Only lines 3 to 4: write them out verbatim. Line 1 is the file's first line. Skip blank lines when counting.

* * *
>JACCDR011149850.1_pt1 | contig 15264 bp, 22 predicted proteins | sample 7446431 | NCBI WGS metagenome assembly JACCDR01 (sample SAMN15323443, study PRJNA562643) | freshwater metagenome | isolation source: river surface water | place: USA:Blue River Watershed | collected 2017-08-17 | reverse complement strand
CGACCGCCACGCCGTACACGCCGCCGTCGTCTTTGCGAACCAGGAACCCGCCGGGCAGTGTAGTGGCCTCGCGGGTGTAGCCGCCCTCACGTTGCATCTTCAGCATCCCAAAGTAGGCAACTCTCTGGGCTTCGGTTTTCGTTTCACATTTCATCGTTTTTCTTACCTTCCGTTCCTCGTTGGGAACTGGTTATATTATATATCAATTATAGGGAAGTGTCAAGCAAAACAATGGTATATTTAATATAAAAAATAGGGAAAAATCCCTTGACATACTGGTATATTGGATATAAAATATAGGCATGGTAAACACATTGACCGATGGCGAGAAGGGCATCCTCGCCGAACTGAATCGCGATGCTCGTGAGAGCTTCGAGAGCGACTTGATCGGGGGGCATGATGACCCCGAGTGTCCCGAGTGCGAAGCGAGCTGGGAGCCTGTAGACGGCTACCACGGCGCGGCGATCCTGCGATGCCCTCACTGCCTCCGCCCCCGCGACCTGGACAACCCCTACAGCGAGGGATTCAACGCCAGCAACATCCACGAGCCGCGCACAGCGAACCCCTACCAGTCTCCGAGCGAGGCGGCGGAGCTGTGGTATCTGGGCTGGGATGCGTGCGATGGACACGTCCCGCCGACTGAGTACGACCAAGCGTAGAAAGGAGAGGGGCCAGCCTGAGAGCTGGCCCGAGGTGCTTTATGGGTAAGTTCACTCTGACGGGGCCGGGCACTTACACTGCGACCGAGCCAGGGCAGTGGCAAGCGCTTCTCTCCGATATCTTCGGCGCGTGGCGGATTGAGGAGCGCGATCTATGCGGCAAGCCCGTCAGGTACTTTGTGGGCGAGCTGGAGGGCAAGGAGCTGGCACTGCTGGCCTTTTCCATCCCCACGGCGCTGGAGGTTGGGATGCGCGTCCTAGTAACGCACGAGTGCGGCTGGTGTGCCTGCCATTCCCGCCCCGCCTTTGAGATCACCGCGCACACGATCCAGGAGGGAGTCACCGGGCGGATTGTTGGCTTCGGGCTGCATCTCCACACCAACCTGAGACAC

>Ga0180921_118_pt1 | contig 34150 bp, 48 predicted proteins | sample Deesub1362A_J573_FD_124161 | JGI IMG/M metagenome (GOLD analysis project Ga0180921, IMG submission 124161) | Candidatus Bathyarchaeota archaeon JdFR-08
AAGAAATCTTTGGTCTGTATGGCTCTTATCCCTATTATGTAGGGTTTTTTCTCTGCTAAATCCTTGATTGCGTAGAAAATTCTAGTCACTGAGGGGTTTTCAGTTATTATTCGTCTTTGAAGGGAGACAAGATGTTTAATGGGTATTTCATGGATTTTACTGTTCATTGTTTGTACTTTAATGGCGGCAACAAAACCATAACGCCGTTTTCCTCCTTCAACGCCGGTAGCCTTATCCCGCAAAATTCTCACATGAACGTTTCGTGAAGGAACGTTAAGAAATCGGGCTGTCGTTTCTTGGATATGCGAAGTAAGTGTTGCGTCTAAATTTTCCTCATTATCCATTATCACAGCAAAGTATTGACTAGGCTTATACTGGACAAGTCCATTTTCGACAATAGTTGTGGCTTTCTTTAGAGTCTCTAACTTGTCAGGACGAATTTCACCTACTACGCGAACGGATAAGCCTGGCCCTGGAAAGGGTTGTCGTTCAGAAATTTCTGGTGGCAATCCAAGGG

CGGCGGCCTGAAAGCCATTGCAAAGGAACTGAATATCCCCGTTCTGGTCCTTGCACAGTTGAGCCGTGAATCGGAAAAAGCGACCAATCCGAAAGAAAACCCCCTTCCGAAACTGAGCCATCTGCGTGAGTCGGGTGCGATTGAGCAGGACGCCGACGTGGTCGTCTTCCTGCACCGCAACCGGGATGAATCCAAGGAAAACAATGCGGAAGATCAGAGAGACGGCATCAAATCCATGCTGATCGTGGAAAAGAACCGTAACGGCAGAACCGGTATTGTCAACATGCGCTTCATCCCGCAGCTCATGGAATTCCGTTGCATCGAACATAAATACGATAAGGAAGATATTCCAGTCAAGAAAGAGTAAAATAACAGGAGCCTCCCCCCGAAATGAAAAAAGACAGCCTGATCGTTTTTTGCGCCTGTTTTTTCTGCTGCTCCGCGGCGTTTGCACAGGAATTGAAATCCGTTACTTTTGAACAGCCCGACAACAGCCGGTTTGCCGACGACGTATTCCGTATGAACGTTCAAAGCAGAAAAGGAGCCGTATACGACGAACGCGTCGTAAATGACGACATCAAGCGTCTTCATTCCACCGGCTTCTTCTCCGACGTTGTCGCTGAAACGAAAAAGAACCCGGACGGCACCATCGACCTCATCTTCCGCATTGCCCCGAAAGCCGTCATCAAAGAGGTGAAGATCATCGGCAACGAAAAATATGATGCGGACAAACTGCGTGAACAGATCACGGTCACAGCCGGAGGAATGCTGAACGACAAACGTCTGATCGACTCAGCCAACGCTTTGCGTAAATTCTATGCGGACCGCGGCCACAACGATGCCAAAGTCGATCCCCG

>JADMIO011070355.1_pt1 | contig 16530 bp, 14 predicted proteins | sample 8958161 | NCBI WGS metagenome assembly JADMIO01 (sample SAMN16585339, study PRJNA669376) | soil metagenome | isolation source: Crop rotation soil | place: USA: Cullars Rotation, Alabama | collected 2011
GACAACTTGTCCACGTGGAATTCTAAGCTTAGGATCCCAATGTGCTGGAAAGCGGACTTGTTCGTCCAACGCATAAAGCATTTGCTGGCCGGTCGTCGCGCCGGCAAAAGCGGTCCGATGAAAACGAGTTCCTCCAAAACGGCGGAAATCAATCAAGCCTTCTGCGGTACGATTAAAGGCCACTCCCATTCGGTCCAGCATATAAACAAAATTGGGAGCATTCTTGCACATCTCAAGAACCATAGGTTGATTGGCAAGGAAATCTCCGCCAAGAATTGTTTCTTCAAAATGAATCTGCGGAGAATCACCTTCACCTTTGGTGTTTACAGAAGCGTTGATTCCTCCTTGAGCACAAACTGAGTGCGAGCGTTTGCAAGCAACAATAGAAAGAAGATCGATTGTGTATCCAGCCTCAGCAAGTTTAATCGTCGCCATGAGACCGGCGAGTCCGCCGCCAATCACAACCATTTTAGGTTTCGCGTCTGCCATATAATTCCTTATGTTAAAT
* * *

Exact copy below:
>Ga0180921_118_pt1 | contig 34150 bp, 48 predicted proteins | sample Deesub1362A_J573_FD_124161 | JGI IMG/M metagenome (GOLD analysis project Ga0180921, IMG submission 124161) | Candidatus Bathyarchaeota archaeon JdFR-08
AAGAAATCTTTGGTCTGTATGGCTCTTATCCCTATTATGTAGGGTTTTTTCTCTGCTAAATCCTTGATTGCGTAGAAAATTCTAGTCACTGAGGGGTTTTCAGTTATTATTCGTCTTTGAAGGGAGACAAGATGTTTAATGGGTATTTCATGGATTTTACTGTTCATTGTTTGTACTTTAATGGCGGCAACAAAACCATAACGCCGTTTTCCTCCTTCAACGCCGGTAGCCTTATCCCGCAAAATTCTCACATGAACGTTTCGTGAAGGAACGTTAAGAAATCGGGCTGTCGTTTCTTGGATATGCGAAGTAAGTGTTGCGTCTAAATTTTCCTCATTATCCATTATCACAGCAAAGTATTGACTAGGCTTATACTGGACAAGTCCATTTTCGACAATAGTTGTGGCTTTCTTTAGAGTCTCTAACTTGTCAGGACGAATTTCACCTACTACGCGAACGGATAAGCCTGGCCCTGGAAAGGGTTGTCGTTCAGAAATTTCTGGTGGCAATCCAAGGG